I always drive with a Crescent tool set in my car. You never know when you may need to help a broken-down BMW or Toyota:D



And, just for fun, I have one of these in my work shop as well:

 

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W-1-2-3 Go!
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If you're replacing the transmission shift lever bushings from inside the vehicle, you'll need a pair of C-clip pliers to remove the locking C-clip holding the bushings in. That's typically a one-time deal, unless you prefer to do it often :D

For brakes, get a set of piston separators to push the pistons back gently into their bores so you can insert new, thick brake pads in.

I've found the following combination wrenches to be helpful:

8mm
10mm
12mm
13mm
14mm
15mm
17mm
19mm (by now a 1/2" socket might work better)

Differential cover uses a 14mm allen fastener. Torque converter I think was a 10mm allen. Oil drain plug is a 13 or 14mm. The filter housing bolts (on a 300D turbo) are 13mm. Thermostat housing bolts, 10mm. Fan clutch bolts, 10mm (thin spanner/wrench needed due to clearance issues). Kickdown cable adjustment, 13mm.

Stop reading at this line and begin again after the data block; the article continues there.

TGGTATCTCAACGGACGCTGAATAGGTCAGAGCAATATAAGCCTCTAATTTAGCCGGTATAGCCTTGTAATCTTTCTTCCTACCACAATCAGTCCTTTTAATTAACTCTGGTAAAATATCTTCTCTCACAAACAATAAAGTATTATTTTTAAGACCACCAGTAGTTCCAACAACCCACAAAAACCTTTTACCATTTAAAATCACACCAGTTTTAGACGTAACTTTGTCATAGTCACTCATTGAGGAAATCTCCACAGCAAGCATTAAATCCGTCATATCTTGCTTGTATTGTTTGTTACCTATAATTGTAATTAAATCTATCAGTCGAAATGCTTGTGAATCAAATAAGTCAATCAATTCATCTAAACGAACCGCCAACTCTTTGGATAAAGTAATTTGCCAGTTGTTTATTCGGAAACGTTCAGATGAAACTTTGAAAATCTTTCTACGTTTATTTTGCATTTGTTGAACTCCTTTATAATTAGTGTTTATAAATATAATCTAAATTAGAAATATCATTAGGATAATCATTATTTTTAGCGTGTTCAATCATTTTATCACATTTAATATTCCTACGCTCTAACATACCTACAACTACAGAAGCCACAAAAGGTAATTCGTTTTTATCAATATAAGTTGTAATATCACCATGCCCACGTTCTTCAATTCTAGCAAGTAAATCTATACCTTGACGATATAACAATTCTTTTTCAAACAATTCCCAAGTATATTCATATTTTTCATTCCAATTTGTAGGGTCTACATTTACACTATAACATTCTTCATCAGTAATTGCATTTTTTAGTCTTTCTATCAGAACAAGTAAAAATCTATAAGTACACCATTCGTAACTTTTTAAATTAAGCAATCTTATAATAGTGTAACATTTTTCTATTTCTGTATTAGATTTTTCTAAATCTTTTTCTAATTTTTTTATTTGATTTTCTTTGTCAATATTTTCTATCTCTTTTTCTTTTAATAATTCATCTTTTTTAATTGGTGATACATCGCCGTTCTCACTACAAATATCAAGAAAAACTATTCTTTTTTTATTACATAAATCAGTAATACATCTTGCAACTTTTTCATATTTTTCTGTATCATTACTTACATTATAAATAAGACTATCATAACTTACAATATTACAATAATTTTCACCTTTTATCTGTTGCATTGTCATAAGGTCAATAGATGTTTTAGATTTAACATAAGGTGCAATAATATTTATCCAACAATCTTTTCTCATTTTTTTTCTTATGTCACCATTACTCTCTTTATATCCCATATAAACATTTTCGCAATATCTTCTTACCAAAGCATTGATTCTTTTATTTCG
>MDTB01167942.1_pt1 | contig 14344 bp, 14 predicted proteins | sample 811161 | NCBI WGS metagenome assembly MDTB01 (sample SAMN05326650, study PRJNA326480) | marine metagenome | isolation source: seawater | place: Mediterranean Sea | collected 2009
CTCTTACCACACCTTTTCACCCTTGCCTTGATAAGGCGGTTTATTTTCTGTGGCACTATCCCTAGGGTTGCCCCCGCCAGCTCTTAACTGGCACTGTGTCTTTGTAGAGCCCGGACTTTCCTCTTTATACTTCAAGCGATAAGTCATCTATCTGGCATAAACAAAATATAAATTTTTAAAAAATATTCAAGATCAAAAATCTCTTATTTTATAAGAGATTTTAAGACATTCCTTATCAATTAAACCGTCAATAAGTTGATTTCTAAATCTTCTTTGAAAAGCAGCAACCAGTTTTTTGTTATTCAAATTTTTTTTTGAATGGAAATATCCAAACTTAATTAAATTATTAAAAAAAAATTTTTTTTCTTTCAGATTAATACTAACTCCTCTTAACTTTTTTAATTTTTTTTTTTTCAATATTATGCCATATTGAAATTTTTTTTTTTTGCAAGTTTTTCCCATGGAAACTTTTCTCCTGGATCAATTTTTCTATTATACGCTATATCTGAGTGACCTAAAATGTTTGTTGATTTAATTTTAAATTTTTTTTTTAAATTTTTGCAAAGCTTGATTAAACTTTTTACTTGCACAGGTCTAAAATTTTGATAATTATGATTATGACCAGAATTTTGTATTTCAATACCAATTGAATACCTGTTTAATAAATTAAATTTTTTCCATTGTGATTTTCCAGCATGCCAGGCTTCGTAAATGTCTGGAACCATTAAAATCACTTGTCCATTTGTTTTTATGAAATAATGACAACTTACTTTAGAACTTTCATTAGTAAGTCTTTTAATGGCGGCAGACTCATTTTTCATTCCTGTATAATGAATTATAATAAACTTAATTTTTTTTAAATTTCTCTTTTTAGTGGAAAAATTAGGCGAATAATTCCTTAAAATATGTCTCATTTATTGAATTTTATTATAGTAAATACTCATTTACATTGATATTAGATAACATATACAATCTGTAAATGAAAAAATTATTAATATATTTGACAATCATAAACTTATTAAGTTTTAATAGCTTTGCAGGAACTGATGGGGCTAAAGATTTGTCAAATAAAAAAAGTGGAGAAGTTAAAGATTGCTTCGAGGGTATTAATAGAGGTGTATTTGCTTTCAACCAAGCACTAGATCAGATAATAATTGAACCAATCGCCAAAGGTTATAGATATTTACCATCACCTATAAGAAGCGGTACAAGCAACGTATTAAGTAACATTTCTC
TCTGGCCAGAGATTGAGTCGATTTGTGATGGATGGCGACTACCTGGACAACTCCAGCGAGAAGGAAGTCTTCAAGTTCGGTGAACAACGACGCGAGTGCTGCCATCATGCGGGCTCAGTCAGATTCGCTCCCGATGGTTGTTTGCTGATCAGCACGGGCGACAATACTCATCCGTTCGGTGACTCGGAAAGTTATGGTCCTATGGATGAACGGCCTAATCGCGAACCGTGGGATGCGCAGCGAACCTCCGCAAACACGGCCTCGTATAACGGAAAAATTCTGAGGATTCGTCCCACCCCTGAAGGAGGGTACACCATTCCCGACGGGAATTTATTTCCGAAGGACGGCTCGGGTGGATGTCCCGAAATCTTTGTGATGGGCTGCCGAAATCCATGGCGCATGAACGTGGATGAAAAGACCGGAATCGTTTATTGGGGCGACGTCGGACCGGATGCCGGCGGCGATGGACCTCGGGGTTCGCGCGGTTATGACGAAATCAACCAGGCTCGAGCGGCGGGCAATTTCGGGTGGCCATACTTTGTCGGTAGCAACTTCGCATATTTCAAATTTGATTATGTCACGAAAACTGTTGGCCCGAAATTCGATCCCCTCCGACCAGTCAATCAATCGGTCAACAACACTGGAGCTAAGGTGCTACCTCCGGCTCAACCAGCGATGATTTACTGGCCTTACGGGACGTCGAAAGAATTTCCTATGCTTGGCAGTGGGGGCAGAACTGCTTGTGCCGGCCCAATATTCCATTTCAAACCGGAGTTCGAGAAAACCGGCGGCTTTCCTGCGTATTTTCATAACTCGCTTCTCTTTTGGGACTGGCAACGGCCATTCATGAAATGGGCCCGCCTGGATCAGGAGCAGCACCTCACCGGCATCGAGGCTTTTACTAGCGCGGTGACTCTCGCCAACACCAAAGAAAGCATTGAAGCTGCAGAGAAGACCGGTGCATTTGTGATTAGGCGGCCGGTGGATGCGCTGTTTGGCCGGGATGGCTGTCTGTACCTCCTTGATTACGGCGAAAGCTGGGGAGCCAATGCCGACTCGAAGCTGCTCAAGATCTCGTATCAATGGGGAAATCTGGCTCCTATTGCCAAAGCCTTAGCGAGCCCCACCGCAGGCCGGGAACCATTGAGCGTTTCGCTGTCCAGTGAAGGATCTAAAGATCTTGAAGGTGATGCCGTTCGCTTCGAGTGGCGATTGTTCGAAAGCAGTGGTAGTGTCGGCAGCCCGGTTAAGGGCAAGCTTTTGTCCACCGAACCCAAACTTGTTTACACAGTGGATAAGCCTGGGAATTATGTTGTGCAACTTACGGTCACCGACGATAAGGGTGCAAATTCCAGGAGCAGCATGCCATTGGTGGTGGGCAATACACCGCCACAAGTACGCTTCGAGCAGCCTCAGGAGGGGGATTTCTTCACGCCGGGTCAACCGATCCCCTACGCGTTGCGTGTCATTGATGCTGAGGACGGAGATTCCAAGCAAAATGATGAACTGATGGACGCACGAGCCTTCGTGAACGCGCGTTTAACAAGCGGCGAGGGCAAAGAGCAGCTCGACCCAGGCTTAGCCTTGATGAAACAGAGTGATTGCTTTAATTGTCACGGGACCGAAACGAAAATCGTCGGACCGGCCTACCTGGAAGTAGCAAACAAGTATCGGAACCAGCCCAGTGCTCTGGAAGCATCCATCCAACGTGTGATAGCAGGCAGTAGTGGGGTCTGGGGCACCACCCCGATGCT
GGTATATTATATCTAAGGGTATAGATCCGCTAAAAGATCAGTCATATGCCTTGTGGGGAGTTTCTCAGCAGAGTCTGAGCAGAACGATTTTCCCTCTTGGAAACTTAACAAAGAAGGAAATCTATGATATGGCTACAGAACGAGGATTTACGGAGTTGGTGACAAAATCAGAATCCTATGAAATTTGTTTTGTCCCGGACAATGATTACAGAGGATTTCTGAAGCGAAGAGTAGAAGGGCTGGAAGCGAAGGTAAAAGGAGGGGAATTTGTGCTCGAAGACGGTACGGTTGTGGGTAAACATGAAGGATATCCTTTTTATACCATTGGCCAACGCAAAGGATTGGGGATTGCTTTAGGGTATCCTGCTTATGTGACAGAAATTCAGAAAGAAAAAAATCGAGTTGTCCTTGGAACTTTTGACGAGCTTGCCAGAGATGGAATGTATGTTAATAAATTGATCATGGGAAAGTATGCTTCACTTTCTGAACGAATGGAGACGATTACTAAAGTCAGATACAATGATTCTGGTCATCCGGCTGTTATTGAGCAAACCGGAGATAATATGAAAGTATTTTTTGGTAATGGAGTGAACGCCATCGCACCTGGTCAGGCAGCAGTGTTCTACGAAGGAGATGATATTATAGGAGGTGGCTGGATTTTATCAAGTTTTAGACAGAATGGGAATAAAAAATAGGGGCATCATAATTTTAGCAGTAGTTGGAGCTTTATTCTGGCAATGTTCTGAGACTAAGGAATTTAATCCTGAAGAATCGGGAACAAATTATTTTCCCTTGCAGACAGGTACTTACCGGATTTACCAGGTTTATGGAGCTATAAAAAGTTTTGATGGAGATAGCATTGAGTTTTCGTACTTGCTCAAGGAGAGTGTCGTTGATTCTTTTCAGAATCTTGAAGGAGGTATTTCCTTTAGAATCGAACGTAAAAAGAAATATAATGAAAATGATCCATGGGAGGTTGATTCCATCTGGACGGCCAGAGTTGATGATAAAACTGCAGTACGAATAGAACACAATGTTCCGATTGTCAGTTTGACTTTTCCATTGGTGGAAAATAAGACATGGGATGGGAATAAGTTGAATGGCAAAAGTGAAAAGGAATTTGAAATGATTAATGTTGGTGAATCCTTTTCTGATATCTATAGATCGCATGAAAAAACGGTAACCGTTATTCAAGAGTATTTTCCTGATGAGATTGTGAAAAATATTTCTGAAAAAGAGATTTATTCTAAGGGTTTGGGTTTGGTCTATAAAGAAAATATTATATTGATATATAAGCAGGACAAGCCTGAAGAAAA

Lug bolts, 17mm. Use an extendable lug wrench if you can find one. Torque to spec. 110Nm or 85lb-ft if I remember correctly.

The locks on my 1996 E320 stopped responding to the fob.The fob is ok,the red and green lights flash in rear view mirror when signalled, also the autolock on the dash and the trunk release stopped working at the same time.What gives?
Your car is a W210 chassis. This is the W123 section, which is two generations earlier. :D
 

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'86 W123 200, OM617 non-turbo, bastard 5-speed; '95 W202 C250 Diesel, OM605 non-turbo, 5-spd man
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The locks on my 1996 E320 stopped responding to the fob.The fob is ok,the red and green lights flash in rear view mirror when signalled, also the autolock on the dash and the trunk release stopped working at the same time.What gives?
Your car is a W210 chassis. This is the W123 section, which is two generations earlier. :D
Maybe, but we old-car guys know more about cars:thumbsup:

What's a fob...?